Question: Camery-Hoggatt challenges the idea that the primary function of language is to convey information. What does he mean by this? Do you think he is correct? If you agree, do you think that the language of the Bible is any different in this regard? If you think this is also true of the Bible, what might be some of the other purposes of biblical language beyond simply conveying information?
I am not sure that Camery-Hoggatt is challenging that idea, at least not explicitly. Rather, what he is trying to do is show us the many uses of the tool that is human language. One use of that tool is to communicate information, as he states on page 51, but he says that language also persuades, alienates, tells a story, etc. I agree with him in that respect. As a tool, language must match the intended need. For example, if someone asks me for directions to a restaurant, I am going to use the tool of language to provide them information as to where they need to go. On the other hand, if I wish to express joy, or persuade someone, my use of language will serve a different function.
The language of the Bible is no different. Language, whether spoken, written, or read is one of the primary means that we as humans employ in our attempt to express the inexpressible (God). Therefore, the writers of the Bible were constrained to use the same tool of communication that everyone throughout time and history has used. The various types of Biblical language, such as poetry, narrative, historical account, apocalyptic, etc. are all used in an attempt to express the interaction of God and His people throughout history. Our Enlightenment conditioned minds have tended to view the language of the Bible as solely informational. The resulting effect has been an approach towards the Biblical text that resembles the scientist or the researcher, gleaning the scientific textbook for valuable factual information. We sometimes fail to interpret or understand the Biblical text because we do not see that the language being used may be trying to serve a different purpose than our presuppositions tell us it does. The Psalms are a great example of poetic texts. If we approach the Psalms in an attempt to gather information, we have failed to appreciate the richness of the text. If however we approach them as poetry, which relies heavily on the imagination, we begin to get a glimpse of the human struggle with understanding God and His mission. The questions we may have brought to the text may very well remain; we are no longer approaching it in the attempt to master what we thought was information, but instead seek to be transformed by the richness and mystery of it.
Question: Camery-Hoggatt argues that human language is inherently ambiguous? What does he mean by this? Do you agree or disagree? Why? Does this leave open the door to interpretive relativism (or subjectivism)? What implications could this have for the way we interpret Scripture or for the results of our interpretation? Does this indicate any change in the way you view the Bible?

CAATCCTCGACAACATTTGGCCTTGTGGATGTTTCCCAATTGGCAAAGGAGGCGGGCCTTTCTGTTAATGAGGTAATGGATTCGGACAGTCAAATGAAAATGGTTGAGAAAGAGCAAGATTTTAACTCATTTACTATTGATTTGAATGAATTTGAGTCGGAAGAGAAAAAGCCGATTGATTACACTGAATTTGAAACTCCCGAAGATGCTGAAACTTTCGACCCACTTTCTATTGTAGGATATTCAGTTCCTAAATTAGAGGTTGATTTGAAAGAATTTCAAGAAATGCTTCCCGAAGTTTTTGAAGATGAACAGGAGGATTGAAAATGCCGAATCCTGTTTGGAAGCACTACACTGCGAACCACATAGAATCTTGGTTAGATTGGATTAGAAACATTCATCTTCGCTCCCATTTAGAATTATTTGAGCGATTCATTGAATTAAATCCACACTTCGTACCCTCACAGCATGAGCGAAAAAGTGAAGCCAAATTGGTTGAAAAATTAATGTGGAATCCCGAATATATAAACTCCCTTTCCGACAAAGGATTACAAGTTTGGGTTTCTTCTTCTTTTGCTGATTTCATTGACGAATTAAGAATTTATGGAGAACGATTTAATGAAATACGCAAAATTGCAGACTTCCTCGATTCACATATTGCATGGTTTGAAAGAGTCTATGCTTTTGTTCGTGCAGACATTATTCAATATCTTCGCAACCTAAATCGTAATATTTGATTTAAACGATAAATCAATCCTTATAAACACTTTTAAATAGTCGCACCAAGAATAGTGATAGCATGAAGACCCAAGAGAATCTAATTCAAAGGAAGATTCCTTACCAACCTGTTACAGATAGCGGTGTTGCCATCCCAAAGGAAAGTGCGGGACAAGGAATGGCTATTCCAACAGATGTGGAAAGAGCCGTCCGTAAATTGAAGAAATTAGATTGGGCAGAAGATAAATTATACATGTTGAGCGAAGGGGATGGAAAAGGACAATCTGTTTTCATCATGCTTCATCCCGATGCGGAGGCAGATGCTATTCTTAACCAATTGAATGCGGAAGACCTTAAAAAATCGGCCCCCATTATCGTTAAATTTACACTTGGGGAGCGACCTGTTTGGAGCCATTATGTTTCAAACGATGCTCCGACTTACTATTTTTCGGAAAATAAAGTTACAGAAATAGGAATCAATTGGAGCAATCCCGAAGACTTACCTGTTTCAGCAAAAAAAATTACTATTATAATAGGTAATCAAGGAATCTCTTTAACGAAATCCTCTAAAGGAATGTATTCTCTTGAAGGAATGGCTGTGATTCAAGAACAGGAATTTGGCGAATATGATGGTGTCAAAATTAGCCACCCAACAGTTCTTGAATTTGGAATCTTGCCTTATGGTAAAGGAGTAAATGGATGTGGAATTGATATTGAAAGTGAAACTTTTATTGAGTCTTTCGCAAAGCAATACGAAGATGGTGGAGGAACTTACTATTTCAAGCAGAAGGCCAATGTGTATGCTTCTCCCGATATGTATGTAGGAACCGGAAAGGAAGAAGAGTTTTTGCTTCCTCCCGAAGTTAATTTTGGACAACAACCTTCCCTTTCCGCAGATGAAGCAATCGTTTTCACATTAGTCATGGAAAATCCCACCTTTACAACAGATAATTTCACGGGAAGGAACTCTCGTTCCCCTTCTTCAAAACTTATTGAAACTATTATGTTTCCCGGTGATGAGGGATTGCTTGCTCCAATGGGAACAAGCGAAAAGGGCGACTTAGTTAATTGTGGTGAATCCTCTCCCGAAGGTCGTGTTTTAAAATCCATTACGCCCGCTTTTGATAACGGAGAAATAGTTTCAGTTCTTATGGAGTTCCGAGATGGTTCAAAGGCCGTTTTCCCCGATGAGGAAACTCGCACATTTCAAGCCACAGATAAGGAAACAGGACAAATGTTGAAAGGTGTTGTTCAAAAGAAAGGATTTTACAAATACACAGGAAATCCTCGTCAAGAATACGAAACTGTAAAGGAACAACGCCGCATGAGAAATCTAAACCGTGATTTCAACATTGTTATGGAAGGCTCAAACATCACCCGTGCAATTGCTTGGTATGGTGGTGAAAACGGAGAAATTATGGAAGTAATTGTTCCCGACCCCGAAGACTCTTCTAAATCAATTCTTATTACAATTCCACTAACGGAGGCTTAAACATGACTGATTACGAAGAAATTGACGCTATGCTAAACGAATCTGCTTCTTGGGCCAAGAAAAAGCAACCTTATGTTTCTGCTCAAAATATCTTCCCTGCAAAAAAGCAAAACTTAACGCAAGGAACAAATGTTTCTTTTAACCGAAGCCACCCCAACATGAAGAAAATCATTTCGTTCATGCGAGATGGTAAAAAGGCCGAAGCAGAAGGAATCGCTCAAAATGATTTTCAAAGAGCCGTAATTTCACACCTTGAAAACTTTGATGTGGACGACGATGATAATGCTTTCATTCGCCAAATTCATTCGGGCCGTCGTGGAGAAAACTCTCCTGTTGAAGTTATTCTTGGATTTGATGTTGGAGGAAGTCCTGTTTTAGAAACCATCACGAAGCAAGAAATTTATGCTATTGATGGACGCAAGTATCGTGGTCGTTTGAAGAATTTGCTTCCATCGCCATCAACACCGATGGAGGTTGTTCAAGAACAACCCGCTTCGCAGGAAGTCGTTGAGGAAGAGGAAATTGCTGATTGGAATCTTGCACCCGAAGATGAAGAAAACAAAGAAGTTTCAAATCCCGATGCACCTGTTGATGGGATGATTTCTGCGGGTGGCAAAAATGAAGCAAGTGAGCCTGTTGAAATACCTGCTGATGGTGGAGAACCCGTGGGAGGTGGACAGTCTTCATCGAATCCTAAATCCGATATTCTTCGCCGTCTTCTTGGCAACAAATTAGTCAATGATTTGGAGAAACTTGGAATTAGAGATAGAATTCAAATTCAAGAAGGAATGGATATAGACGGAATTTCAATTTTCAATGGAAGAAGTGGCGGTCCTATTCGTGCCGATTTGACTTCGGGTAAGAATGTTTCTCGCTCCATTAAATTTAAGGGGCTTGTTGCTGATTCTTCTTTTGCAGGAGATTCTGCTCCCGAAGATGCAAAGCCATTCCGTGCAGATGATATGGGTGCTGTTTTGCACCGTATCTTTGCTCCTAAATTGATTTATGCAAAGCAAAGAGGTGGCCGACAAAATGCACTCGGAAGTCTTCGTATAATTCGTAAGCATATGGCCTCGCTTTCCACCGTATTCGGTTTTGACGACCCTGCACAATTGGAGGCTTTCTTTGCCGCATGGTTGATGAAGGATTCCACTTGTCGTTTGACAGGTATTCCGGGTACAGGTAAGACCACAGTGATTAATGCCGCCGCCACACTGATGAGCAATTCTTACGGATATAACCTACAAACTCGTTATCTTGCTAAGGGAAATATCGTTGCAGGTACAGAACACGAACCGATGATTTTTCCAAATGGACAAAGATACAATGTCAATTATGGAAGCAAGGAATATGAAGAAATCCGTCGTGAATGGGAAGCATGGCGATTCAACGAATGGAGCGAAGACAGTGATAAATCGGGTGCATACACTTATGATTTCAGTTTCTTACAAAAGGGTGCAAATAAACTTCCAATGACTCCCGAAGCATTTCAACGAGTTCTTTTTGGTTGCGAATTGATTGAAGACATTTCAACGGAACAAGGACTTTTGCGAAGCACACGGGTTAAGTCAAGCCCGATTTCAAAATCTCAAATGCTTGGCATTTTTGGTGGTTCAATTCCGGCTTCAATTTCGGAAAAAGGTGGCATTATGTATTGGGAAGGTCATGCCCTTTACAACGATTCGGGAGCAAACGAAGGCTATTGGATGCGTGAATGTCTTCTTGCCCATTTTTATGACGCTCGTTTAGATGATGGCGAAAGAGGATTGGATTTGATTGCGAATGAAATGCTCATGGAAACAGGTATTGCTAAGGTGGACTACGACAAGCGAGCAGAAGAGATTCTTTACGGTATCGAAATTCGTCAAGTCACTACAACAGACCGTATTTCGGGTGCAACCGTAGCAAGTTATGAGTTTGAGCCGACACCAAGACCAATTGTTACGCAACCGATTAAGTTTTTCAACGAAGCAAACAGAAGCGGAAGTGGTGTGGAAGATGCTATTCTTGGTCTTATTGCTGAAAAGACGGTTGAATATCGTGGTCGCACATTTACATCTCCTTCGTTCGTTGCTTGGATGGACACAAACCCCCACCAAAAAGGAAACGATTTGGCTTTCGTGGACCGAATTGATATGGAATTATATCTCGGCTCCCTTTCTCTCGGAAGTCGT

Camery-Hoggatt suggests that human language is inherently ambiguous because sometimes words can carry multiple meanings. I agree with him. I believe that most, if not all, language is culturally and contextually understood, i.e. gets meaning based on agreements of communities, whether local or global, as well as context and other factors. For example, if I told you that I thought your car was “hot”, do I mean: sporty and neat, possessing a high internal temperature, or stolen? All are valid meanings of the word “hot” as determined by our cultural understanding. In this case, we need context to help us. Another example is something like the word “red”. There is nothing inherent in the word “red” that tell us what it looks like; rather we understand and associate a particular color with the word “red”, because that is what the agreement already is, and that is how we were taught.
Camery-Hoggatt provides tools that guard against relativism in reference to language. Bottom-up and top-down constraints (one of which I already mentioned, context) act as the “guard rails” upon which we can disambiguate language, and in our case the Biblical text. Not every meaning that we assign to a word, nor every interpretation of a passage, is valid. This is especially the case in reading the Biblical text. We are reading a text that was translated from original languages, employed in cultural and historical contexts far removed from our own. We can not assign words meanings based on our understanding and use of those words, when in fact the historical context may not allow it. To do so is to read with our biases and presuppositions. We all approach the text with them, but seeing them and owning up to them will allow us to better appreciate the task of interpretation.
This has affected my view of the Bible in a positive way. I used to approach the Scriptures with the idea that my interpretation, which I believed was free from bias, was the only correct one. It also helped me to see the depth of the text that I glossed over before. An example from Rob Bell is helpful here: I had always read how, at Jesus’ words of “come follow me”, the disciples dropped everything and went. My interpretation, based on what I was taught, was that the disciples knew this was the Messiah, so that is why they came so eagerly. However, as Rob Bell points out, a historical and cultural understanding of Judaism at the time of Christ gives us a better understanding of what may have been going on there. Rabbis at that time would ask their best students to “Come, follow me”, which was among the highest honor reserved for only the most gifted students. By calling fisherman, tax collectors, etc to follow Him, Jesus was saying in effect “you can do it, you can be my disciple, come follow me, learn of me”. I do not know how true this is, but it makes better sense of the passage, and it accounts for the historical context.